September 15th, 2004 @ 12:10 PM
When I first came to Japan I lived out in Saitama along the Tobu Tojo line somewhere between Shiki and Kawagoe. Out there in the “country” it’s often rare to see an unknown gaijin (since we all taught for Nova) and if you should happen to see one it was custom to make eye contact and give a little head nod. This simple gesture conveyed that we hoped each other was getting along well in a land so different from our own and was a sign of respect. In effect it basically said, “Hey, you look like me and there are not many of us! So I hope your getting along well here and I wish you the best of luck.”
I then moved to Mejiro and have found that approximately 50% of you gaijins out there are inclined to give a head nod when passing a fellow foreigner and the other half make a bold and obvious attemt to NOT make eye contact. This is not by mistake and it should be obvious to us gaijins that upon passing another gaikokujin we have to make a deliberate decision to acknowledge or not acknowledge. It has only recently reached the 50/50 percentage when before I would put those who acknowledged other gaijins at about 65%.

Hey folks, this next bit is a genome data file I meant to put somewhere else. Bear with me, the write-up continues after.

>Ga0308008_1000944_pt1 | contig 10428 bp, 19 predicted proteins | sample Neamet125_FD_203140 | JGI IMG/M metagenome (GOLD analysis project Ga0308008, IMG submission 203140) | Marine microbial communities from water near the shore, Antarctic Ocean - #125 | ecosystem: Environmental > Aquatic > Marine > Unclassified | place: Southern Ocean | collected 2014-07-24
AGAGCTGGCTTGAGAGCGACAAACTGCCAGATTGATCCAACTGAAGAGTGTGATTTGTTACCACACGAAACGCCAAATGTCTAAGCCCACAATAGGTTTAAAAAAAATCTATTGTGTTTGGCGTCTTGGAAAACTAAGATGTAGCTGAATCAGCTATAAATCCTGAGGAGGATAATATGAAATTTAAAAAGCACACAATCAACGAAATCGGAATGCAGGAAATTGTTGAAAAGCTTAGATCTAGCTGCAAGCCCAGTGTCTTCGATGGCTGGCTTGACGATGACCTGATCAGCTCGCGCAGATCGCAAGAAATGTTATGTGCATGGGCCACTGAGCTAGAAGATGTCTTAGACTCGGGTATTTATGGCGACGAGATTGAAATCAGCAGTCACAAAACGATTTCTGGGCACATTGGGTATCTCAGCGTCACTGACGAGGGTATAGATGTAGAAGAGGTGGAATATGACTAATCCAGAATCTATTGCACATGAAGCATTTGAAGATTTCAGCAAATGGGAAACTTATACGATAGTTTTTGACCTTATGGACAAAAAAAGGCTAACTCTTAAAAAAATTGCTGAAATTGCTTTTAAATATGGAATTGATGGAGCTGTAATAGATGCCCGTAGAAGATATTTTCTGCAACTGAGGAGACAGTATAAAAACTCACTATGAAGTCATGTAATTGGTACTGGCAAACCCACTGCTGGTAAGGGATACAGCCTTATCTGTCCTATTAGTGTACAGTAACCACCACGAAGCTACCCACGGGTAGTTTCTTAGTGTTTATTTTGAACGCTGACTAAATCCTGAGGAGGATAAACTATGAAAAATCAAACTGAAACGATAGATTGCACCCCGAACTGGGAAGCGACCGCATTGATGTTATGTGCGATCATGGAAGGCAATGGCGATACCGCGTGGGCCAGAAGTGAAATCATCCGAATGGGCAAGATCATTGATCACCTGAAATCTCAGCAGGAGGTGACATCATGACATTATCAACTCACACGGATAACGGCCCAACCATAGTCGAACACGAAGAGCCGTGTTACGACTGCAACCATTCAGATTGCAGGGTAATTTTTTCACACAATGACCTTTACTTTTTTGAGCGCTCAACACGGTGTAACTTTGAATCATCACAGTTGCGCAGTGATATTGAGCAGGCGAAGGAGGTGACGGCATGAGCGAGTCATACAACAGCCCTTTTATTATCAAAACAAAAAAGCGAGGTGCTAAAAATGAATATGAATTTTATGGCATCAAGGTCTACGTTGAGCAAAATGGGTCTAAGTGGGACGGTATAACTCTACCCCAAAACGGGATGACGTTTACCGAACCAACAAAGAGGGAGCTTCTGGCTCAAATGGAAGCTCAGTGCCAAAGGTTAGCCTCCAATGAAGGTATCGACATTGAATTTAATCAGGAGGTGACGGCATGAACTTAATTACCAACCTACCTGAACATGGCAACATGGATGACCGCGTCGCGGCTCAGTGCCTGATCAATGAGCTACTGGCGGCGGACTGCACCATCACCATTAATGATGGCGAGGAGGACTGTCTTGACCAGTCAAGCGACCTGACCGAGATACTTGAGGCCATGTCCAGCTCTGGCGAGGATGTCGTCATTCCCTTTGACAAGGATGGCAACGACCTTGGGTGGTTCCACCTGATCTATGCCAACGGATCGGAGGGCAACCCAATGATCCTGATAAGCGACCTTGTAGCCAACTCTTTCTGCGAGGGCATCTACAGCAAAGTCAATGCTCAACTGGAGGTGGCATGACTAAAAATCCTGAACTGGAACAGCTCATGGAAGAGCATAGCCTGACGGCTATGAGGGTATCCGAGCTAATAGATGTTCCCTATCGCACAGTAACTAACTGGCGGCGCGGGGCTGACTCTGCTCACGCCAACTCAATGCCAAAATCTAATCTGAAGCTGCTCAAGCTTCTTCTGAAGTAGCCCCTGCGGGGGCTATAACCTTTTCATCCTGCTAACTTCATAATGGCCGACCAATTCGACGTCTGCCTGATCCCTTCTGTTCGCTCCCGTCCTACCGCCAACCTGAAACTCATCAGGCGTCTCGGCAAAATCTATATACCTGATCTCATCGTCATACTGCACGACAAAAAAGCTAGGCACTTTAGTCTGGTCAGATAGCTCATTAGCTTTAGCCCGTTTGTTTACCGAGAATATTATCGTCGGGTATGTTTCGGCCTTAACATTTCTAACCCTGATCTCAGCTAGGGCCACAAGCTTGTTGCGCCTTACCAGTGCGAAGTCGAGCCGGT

Therefore, I would like to discuss the mindset of those that deliberately look the other way when passing a fellow gaijin. It’s not like they don’t see us since most gaijins stick out like a sore thumb. So is it that they want to try and fit into the society so much that they avoid all contact with other foreigners? Or is it that the number of foreigners are getting larger and passing another gaijin isn’t as rare now as it used to be? Or perhaps it is simply the city mindset where you’re not supposed to be polite to anyone and mind your own business?
As for me I usually pass 1 or 2 gaijins in a day and give the polite head-nod. But then again Mejiro is a nice residential area and not like Roppongi, Azabujuban or Aoyama with a ton of foreigners……..